CERN approves 62 miles long, $ 23 billion successor to Large Hadron Collider

Looking forward: At over 16 miles in length, the Large Hadron Collider (LHC) is an incredible feat of human engineering, but a new Cern-approved super collider makes the LHC seem small in comparison. With a circumference of more than 62 miles, the Future Circular Collider (FCC) would be four times larger and six times more powerful than the current particle crushing machine and would cost $ 23 billion.

The European Organization for Nuclear Research, better known as Cern, has approved plans for the FCC, which would allow physicists to study the Higgs boson more accurately, learn more about dark matter, and search for new particles and other mysteries.

After Peter Higgs and five other scientists theorized the Higgs boson particle in 1964, Cern first detected it using the LHC in 2012.

Speaking about the Future Circular Collider, Cern said: “Such a machine would produce large numbers of Higgs bosons in a very clean environment, would make dramatic progress in mapping the various interactions of the Higgs boson with other particles, and [allow] extremely high precision measurements. “

Assuming financial support is assured, construction could start in 2038, and it will take around ten years to build the new machine, which means it won’t be operational until the 2040s. The first step is a geological survey to ensure that there are no underground lakes or other features below the Geneva site.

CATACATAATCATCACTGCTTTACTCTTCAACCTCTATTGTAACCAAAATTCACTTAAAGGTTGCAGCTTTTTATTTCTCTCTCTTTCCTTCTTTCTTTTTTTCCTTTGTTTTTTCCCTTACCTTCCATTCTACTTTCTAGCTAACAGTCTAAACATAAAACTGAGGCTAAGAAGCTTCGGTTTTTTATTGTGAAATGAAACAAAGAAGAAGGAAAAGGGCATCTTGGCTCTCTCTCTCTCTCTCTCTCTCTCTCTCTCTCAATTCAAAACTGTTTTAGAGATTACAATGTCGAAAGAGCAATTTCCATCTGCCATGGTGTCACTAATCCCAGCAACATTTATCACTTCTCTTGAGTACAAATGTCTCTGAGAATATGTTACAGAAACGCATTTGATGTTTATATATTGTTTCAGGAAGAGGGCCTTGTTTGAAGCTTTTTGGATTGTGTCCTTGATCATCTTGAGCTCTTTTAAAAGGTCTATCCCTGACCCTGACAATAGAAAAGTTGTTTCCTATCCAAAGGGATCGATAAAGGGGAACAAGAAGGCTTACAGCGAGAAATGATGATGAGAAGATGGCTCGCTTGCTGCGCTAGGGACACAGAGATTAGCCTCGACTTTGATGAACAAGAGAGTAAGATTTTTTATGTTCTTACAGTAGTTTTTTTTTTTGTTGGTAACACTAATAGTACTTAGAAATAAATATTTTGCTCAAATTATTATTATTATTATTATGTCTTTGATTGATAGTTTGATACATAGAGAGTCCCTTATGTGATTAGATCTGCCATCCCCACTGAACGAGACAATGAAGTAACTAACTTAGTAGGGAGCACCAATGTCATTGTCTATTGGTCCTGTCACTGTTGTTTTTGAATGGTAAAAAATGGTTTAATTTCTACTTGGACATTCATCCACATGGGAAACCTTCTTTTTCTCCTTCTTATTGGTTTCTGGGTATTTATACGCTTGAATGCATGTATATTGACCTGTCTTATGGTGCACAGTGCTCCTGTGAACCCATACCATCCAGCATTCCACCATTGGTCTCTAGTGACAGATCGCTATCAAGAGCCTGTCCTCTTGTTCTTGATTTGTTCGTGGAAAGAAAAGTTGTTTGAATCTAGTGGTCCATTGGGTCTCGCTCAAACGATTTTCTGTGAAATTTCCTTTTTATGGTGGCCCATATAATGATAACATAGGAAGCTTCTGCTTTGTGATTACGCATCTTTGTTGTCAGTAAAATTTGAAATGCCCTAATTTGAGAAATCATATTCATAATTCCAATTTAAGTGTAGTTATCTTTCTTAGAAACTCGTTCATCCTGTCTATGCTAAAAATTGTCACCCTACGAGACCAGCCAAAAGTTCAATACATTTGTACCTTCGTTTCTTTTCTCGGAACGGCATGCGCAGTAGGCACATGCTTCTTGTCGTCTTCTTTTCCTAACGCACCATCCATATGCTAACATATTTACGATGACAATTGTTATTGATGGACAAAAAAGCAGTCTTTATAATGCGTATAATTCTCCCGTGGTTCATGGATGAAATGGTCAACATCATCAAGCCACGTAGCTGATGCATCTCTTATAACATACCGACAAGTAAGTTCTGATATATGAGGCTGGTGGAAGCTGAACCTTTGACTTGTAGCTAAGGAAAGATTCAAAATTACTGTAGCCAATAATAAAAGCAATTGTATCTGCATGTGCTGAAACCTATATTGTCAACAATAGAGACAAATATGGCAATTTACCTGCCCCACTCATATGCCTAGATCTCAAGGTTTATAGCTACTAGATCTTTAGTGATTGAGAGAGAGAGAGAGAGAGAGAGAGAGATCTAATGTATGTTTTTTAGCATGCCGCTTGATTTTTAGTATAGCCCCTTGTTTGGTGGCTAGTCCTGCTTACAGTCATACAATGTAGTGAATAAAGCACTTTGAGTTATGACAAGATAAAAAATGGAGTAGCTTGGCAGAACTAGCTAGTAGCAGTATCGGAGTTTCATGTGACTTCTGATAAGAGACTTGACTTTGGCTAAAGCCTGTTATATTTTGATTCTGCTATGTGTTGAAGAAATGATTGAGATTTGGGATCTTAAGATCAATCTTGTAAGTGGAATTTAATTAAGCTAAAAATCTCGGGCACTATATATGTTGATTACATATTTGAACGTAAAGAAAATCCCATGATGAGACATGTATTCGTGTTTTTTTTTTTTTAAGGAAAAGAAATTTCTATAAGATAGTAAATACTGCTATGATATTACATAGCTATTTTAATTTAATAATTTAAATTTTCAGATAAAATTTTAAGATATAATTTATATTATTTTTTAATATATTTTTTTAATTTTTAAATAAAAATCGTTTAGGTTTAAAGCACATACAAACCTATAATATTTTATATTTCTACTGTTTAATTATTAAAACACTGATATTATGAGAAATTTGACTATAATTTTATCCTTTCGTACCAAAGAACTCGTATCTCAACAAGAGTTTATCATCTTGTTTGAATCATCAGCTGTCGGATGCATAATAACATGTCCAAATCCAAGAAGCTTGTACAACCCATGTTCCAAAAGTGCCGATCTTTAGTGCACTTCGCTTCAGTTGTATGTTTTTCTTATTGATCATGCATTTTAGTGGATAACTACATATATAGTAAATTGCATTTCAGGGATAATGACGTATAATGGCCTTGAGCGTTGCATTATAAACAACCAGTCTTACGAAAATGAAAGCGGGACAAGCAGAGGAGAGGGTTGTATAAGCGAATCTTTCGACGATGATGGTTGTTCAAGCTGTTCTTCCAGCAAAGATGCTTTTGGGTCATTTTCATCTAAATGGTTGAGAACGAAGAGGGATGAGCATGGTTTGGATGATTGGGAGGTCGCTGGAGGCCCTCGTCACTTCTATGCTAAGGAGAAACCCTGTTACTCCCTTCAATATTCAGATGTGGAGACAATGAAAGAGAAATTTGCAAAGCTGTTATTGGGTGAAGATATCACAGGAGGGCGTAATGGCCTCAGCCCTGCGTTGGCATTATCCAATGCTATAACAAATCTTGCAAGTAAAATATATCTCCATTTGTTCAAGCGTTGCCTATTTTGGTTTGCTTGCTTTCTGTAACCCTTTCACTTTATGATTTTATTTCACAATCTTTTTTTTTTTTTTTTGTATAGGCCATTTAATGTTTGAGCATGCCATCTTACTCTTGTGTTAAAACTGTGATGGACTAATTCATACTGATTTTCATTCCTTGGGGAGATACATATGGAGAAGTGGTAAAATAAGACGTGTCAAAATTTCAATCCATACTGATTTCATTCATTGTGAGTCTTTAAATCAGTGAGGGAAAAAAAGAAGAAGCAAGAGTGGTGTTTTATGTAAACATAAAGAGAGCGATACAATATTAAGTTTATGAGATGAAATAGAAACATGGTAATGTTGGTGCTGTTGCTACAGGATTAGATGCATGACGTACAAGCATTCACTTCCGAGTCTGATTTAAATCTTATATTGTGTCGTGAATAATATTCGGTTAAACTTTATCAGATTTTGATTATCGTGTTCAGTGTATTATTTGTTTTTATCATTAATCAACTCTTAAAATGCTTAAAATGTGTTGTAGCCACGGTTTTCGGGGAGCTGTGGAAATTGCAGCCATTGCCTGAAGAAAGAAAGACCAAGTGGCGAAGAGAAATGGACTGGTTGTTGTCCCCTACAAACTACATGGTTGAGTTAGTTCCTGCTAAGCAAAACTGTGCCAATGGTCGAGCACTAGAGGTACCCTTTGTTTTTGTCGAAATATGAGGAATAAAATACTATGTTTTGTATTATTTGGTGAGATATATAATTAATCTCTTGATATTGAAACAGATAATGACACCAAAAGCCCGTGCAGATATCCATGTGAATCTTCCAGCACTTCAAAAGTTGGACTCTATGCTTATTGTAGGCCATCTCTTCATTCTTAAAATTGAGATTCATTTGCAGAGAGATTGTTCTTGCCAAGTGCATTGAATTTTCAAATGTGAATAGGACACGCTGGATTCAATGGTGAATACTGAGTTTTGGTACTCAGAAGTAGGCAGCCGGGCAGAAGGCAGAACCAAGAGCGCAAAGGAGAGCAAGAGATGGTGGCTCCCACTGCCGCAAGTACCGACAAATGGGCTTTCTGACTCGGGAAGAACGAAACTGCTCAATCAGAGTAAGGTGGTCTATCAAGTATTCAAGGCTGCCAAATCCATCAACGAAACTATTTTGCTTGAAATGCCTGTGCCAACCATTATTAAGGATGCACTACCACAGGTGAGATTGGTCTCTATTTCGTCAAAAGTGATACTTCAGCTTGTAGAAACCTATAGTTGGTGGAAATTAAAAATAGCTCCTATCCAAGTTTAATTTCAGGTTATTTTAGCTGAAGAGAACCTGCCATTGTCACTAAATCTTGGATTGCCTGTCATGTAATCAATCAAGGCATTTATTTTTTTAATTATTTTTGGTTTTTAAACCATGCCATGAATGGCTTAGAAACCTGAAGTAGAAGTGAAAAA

The $ 23 billion cost to the FCC will require investment from EU member states and Cern participants, along with a commitment to continue funding in the 2050s. Cern may also need to turn to other nations for help. financial, including EE. USA, China and Japan.

As reported by The Guardian, the plan is for the FCC to be built in two stages. The first would involve the machine colliding electrons and positrons to maximize the production of Higgs bosons. It is expected that by the 2050s, a second version could be breaking protons along with an energy of 100 teraelectronvolts (TeV), about six times more than the capacity of the LHC, which could uncover new phenomena.

The new super collider would also allow scientists to study more precisely how the Higgs bosons decompose, some theorizing that they decompose into dark matter particles.

The current Large Hadron Collider is in the process of being updated and will restart in May next year, until the end of 2024. Its final execution is expected to begin in late 2027.

Image credit: Belish